But American cycling differs from European in that it's grounded in economics, not history and tradition. So maybe the best way to ensure the Tour of California's escalation into the Grand Tour ranks is to henceforth refer to it simply as "The Amgen."

Sponsor Shenanigans

There are a couple of different stories circulating ostensibly about different topics, but ultimately about the same thing - namely, that the business of pro cycling is still fairly primitive, and that pro teams seem to put as much effort into clawing out an existence year after year as they do into actually developing their riders and winning races.

The heart of the issue is that sponsors have almost no way of gauging the impact of their sponsorship of cycling teams or events. Never mind that they also lack clarity into the ROI of the rest of their marketing budget - cycling has to be above ROI reproach to hang onto the funding it's got. There's plenty of evidence in today's news alone that we've got a long way to go:

  1. Welcome The Murphy & Gunn / Newlyn Group / M. Donnelly / Sean Kelly Cycling Team to the pro peloton. That's not its dog-show name, like a champion breeder would use when registering one of its animals for the Westminster Kennel Club show, signing him up as "Rufhauser's Champion Fiddle Faddle Spring-Stepper" when everyone knows the cute little guy simply as "Rufus." No, that's the team's name. In their defense, they've come up with the catchy nickname "M&G/NG/M/SK Cycling Team." Rolls as smooth as ceramic bearings, don't it? The Daily Peloton reports the full story, without blinking once at the team name. I understand the sponsors want some recognition, but this name is not and can not be a brand. It's a committe-formed disaster. I wish the team well, truly, and I applaud the folks at Murphy & Gunn and the generous gentleman at the Newlyn Group, as well as gracious M. Donnelly for their support. But fellas, come on. If you want to be talked about, come up with something Phil Liggett will actually say.
  2. TIAA-CREF becomes "Team Slipstream (powered by Chipotle)." They're racing in the Amgen Tour of California next week and already their name has been truncated to omit the key sponsor. They're simply "Team Slipstream." I'm sure the terms of the agreement would have allowed for the team to be named "Team Chipotle" or whatever with a sizable enough investment, and if that's the case I don't fault Slipstream for their integrity. But through this arrangement, where the sponsor pays a signficant amount to get a logo on the jersey, but not quite enough for their name to show up every time a rider's name is listed in placings, both team and sponsor have essentially colluded to ensure that Chipotle won't recognize a signficant value to its sponsorship, and Slipstream will spend all of this year's off season chasing down a new almost-title sponsor. My advice: don't offer this "powered by" or "presented by" option at all. Getting almost no ROI to a $500K commitment is far worse than a recognizable (if unmeasurable) return on $1MM.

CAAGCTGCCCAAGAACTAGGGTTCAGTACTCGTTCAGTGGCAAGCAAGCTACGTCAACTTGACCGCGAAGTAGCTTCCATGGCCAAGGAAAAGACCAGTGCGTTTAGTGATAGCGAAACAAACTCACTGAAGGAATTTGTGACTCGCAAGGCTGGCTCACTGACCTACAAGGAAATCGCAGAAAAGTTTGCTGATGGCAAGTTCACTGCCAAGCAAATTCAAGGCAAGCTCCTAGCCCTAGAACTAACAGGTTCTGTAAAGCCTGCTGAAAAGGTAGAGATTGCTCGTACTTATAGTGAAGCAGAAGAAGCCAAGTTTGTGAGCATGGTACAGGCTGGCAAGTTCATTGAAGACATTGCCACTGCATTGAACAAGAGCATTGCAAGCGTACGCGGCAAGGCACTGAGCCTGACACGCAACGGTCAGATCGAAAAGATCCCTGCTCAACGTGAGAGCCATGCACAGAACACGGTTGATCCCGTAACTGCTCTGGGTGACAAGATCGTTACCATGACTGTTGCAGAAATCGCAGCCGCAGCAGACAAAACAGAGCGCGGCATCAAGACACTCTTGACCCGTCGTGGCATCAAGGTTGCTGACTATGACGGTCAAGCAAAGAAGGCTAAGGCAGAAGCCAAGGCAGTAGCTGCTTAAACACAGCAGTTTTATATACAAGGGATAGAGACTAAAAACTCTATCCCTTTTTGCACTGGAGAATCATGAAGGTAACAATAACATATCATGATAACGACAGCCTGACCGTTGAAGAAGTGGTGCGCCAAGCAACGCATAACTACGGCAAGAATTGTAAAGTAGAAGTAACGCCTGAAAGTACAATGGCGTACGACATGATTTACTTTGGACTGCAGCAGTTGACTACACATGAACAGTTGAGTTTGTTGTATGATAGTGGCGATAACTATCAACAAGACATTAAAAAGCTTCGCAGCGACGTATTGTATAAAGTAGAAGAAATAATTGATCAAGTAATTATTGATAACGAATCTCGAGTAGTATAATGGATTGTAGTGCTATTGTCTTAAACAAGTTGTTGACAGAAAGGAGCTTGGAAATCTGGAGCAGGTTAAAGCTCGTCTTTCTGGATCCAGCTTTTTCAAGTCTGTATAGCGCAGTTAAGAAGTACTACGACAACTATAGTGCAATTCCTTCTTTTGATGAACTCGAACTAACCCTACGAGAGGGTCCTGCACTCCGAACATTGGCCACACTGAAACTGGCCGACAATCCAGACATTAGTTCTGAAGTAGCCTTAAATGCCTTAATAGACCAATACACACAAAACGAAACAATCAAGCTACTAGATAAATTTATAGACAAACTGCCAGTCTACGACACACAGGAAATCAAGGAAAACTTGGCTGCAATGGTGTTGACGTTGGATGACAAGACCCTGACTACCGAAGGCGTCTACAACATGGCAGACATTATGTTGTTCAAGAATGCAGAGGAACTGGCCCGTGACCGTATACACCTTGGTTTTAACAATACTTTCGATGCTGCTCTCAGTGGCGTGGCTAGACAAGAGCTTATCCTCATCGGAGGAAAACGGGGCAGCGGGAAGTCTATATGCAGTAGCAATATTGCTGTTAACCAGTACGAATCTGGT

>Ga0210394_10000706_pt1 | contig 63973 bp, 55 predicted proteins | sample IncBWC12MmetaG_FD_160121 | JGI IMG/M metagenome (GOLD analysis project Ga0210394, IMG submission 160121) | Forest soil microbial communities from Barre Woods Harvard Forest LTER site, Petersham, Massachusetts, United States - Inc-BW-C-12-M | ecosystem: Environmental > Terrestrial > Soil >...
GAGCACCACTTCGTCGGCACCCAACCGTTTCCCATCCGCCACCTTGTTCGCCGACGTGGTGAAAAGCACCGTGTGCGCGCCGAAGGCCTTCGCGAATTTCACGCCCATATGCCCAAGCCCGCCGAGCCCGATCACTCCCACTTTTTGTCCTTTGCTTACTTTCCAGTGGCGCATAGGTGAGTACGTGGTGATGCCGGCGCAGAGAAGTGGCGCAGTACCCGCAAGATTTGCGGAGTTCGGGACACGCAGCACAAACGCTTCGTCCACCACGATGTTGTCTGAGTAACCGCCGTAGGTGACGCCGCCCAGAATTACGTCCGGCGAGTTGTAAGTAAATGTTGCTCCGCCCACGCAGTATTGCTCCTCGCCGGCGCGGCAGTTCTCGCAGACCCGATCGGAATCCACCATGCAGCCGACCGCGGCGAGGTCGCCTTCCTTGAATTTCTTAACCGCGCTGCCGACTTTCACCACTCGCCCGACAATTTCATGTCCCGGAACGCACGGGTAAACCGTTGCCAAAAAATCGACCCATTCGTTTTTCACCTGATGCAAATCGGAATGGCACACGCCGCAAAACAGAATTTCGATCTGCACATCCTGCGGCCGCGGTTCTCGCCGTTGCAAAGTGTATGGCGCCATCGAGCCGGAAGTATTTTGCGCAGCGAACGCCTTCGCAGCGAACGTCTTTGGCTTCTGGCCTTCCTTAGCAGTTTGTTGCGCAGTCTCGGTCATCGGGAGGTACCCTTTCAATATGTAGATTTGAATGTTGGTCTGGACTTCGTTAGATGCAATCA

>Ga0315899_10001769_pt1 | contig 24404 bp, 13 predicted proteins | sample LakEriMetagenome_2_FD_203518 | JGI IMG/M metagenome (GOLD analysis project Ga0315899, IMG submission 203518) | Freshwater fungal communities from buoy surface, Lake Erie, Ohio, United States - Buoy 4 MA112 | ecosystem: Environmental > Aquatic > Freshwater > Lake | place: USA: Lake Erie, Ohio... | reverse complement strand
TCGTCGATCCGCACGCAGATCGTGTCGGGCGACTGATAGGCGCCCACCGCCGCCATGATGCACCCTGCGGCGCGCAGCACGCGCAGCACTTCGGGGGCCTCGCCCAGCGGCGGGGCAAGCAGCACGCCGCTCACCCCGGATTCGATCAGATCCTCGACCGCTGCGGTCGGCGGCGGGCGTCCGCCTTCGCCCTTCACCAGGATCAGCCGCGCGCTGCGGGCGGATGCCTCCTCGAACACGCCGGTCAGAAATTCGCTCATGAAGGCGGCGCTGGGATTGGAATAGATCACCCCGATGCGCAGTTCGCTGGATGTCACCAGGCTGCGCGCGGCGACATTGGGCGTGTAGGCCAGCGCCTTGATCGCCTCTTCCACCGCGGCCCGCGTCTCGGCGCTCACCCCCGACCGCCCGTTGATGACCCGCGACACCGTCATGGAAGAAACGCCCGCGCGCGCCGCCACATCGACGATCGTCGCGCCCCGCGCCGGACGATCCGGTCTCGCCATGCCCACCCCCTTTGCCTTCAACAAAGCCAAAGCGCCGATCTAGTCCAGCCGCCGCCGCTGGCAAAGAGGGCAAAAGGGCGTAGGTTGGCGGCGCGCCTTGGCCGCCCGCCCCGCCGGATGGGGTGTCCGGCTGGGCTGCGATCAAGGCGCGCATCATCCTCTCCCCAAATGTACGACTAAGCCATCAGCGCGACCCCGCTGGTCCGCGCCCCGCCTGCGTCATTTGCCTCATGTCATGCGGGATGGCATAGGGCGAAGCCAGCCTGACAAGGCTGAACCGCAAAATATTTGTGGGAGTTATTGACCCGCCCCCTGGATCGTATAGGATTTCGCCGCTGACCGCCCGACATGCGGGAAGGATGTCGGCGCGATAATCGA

3. Team Unibet.com can't wear their main sponsor's name on their jerseys when racing in France. I don't know whether to classify this as piss-poor planning or brilliant guerilla marketing, but when a team actually gets better press for its sponsors by NOT showing their logo, something is greviously amiss.

Now That's Amore

While here in the U.S. we're waiting for the release of films on the lives of Graeme Obree and Lance Armstrong, fans in Italy were treated last night to the made-for-tv film on the life of the Pirate, Marco Pantani. CyclingNews.com has a short blurb on it, including interviews with Pantani's parents, and the film's lead actor and director. But what was most striking to me about the story is this little snippet tacked to the end:

"According to La Gazzetta dello Sport the film was watched by 5,571,000 spectators, or approximately 20.97% audience shares."

A 21% share?! For a made-for-TV movie about a cyclist? That puts it on par with 24 and Heroes, the two most popular TV shows running now. And it's a close runner-up to "Elvis: The Movie," the highest rated made-for-TV movie of all time in the U.S., which ran on ABC during Sweeps Week to a 27% share. But there were only two other channels on in 1979.

So I may have to amend my rules for becoming an admired and beloved cyclist:

1. Win Races
2. Look Good
3. Move to Italy

"The bike is like a beautiful woman, to be appreciated every day."

It sounds even better in Italian, when Paolo Bettini says it, in the new promo video on this new mini site by Specialized, who scored a major coup whe the Quick Step team signed on to ride their bikes this year.

You ever hear someone describe what it feels like to be in love, to have found a partner? Invariably the definition is nebulous and imprecise, but if you've actually felt it you can understand with perfect clarity. If you can't see into a lover's definition of love, you haven't been there yourself yet. For me, my fiancee's definition hit closest to home when she said she believed that a partnership is "a home for the soul, and a place for dialogue."

So Paolo says, "The bike is like a beautiful woman, to be appreciated every day," and you either get it or you don't. And if you do, it's because you know what it's like to have a partner in your bike - one you can count on, that (I'll stop short of saying 'who') inspires you, that enables you to be more of the You you want to be. Because I believe a bike should do that - it should make you feel lucky every day to have found it.